There's nothing to rival the smell of freshly baked bread and we serve our own homemade varieties here at Food Social.
One of the most popular is our focaccia, which we serve with locally produced Yellow Fields rapeseed oil and dukka (a delicious Middle Eastern mix of herbs, toasted hazelnuts and spices) which is great for tearing and sharing over a pre-dinner drink.
We also do a fab homemade baba ghanoush (eggplant puree) and hummus teamed with grilled pittas – another popular side order.
I’ve never understood why more people don’t make their own breads. It’s easy, therapeutic (a great way of punching out any frustrations!) and you know what’s going into it.
Admittedly, some varieties are easier than others to make, but that’s one of the joys. And it’s a myth that it takes ages. In terms of your time it actually takes very little – it’s the dough that does all the work for you.
You can go off and do other things while the dough gets to work of its own accord. You don’t need any fancy equipment either, unless you want to spend lots of money on elaborate bread making machines.
All you need is your hands (working the dough is great exercise) and an oven. Honestly. If you don’t mind the mess, you can make the dough straight on your kitchen counter top. If you don’t like the idea of the flour going everywhere, get a good sized bowl.
You don’t even need bread tins unless you want to make regular sized and shaped sandwich loaves. If you prefer something more rustic, then just form the dough into your own shapes and bake on a tray.
Among the easiest, trendiest and most versatile breads are wraps and flatbreads. Not only are they quick to make (many don’t require a raising agent like yeast), but they’re terrific for getting kids cooking and for al fresco summertime dining as you can easily fill them with lots of exciting and healthy ingredients.
Even better, you can add lots of exciting ingredients to the flatbreads themselves. Wild garlic is amazing, but you can also use roasted peppers and fresh or roasted cherry tomatoes, herbs and spices likes cardamom, coriander and chives, cheeses, chopped nuts, raisins and sultanas.
Homemade flatbreads, wraps, tortillas (call them what you want) taste so much better than the mass-produced ones.
They are best eaten heated through in a frying pan and left to blacken a little so you get a fabulous flamed flavour. Then add your favourite fillings or tear them into chunks to scoop up freshly made hummus, as diners are invited to do here at Food Social.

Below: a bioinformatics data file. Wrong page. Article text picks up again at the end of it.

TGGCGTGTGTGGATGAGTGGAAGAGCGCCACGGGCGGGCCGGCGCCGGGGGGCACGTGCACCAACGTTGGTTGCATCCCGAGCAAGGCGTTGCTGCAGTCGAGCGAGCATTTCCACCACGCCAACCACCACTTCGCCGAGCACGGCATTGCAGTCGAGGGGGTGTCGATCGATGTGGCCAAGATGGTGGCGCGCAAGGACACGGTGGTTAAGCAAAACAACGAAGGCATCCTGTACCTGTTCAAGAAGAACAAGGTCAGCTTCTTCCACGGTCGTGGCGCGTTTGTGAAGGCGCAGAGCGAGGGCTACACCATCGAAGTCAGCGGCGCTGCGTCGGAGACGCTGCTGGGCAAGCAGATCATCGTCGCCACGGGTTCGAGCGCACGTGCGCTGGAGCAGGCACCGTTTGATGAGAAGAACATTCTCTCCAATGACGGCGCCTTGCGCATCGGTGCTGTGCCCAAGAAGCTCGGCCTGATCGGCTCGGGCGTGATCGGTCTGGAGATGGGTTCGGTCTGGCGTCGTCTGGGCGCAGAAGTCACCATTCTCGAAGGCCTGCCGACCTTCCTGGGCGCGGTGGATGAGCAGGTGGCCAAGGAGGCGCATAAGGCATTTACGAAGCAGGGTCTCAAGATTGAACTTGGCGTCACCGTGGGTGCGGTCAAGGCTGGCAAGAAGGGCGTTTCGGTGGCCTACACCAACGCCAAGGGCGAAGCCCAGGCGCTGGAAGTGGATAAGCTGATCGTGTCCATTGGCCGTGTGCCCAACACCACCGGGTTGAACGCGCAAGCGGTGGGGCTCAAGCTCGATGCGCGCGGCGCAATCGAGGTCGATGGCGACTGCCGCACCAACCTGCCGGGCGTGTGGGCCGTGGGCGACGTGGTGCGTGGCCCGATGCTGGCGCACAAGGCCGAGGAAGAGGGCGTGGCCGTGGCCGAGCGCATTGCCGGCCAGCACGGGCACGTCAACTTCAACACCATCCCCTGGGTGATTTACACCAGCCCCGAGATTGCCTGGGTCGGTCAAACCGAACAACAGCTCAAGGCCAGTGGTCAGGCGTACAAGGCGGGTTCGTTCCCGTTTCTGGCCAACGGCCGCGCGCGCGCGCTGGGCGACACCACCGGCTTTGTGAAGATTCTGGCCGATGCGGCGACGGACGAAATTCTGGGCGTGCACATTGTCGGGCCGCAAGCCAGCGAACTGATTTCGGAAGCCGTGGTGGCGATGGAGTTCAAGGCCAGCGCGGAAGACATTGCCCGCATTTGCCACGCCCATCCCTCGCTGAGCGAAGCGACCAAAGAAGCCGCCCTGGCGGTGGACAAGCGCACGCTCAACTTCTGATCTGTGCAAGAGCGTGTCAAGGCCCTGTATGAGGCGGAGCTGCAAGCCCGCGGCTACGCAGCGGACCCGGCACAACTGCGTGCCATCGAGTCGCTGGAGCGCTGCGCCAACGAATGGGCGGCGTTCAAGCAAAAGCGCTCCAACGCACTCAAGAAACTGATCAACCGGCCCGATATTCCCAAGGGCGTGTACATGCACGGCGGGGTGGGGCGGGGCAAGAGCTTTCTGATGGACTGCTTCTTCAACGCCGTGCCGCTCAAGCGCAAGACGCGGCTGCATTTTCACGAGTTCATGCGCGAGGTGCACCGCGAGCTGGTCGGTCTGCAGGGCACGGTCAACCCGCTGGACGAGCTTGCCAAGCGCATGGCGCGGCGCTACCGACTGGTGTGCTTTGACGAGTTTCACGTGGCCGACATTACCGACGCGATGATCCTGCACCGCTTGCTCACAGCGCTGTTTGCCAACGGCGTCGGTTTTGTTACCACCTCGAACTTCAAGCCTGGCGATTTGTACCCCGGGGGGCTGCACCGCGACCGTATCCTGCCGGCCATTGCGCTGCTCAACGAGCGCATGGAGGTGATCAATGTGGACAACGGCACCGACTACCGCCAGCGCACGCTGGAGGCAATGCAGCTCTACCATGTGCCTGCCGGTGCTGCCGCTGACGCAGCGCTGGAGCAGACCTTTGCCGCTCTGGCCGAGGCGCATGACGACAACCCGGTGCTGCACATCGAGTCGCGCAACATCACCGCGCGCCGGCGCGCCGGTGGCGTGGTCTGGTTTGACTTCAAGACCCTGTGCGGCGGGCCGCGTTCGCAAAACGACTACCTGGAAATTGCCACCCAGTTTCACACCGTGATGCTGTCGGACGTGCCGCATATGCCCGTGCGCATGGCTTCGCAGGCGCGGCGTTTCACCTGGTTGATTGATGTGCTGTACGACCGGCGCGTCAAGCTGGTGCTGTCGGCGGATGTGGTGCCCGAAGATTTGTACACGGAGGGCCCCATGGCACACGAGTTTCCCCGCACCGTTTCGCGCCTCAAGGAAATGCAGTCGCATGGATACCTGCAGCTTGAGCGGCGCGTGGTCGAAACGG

Our focaccia takes slightly longer to make but is far from fiddly. And it’s really adaptable. We may serve it for tearing and sharing (I love the way it soaks up the rape seed oil), but focaccia is a great sandwich bread and also makes a good alternative to a normal pizza base.
Ours is made with sea salt and rosemary, but cheese, olives and red onions all taste equally good and turn an everyday staple into something special.
For a long time bread was seen just as a lunchbox staple. It came in white or brown and was churned out by commercial bakeries.
While we like to keep things local here at Food Social, ensuring as much as possible comes from within a 50-mile radius of the Newcastle restaurant, it’s our love of foreign travel that has given rise to a new and more adventurous bread lover willing to try more exotic and unusual types.
And while some purists may turn their noses up at naan, chapatis, ciabatta and focaccia, I’m putting my dough on people realising there’s more to the staff of life than sliced white.
Andrew Wilkinson is head chef at David Kennedy’s Food Social, 16 Stoddart Street, Shieldfield, Newcastle, NE2 1AN, 0191 260 5411, www.foodsocial.co.uk . Open 12-2pm and 5.30-10pm, Monday to Saturday, and 12-3pm, Sunday.
RECIPE OF THE WEEK Rosemary and Sea Salt Focaccia (Makes two loaves)
1 kilo plain white flour
20g sea salt
Bunch rosemary, roughly chopped
10g fresh yeast
4tbs olive oil
700ml tepid water
Put all the ingredients, including the rosemary leaves and water, into a large bowl. Bring everything together with your hands and form into a rough ball. The dough should be soft, but not sticky.
Tip the dough out onto a lightly floured surface and knead for between 10-15 minutes to form a smooth and fairly soft dough.
Put the dough back into a lightly oiled bowl, cover loosely with film and leave to rise in a warm place for 90 minutes until it has doubled in size.
When it’s ready, turn it out onto a floured surface and lightly knock it back with your knuckles to let the air out.
Cut the dough in half. Line two large baking trays with greaseproof paper (or you can lightly oil them). Form both halves of the dough into rectangles, place one on each tray and gently ease out towards the edges. Loosely cover with cling film again and leave for a further 20 minutes.
Pre-heat the oven to 220C /425F/gas mark 7. Drizzle each focaccia with a little olive oil, allowing it to sink into the dough, sprinkle over the sea salt and bake for 25 minutes or until risen and golden brown.
As an alternative try adding black olives, 100g of sundried tomatoes or even caraway seeds to the dough.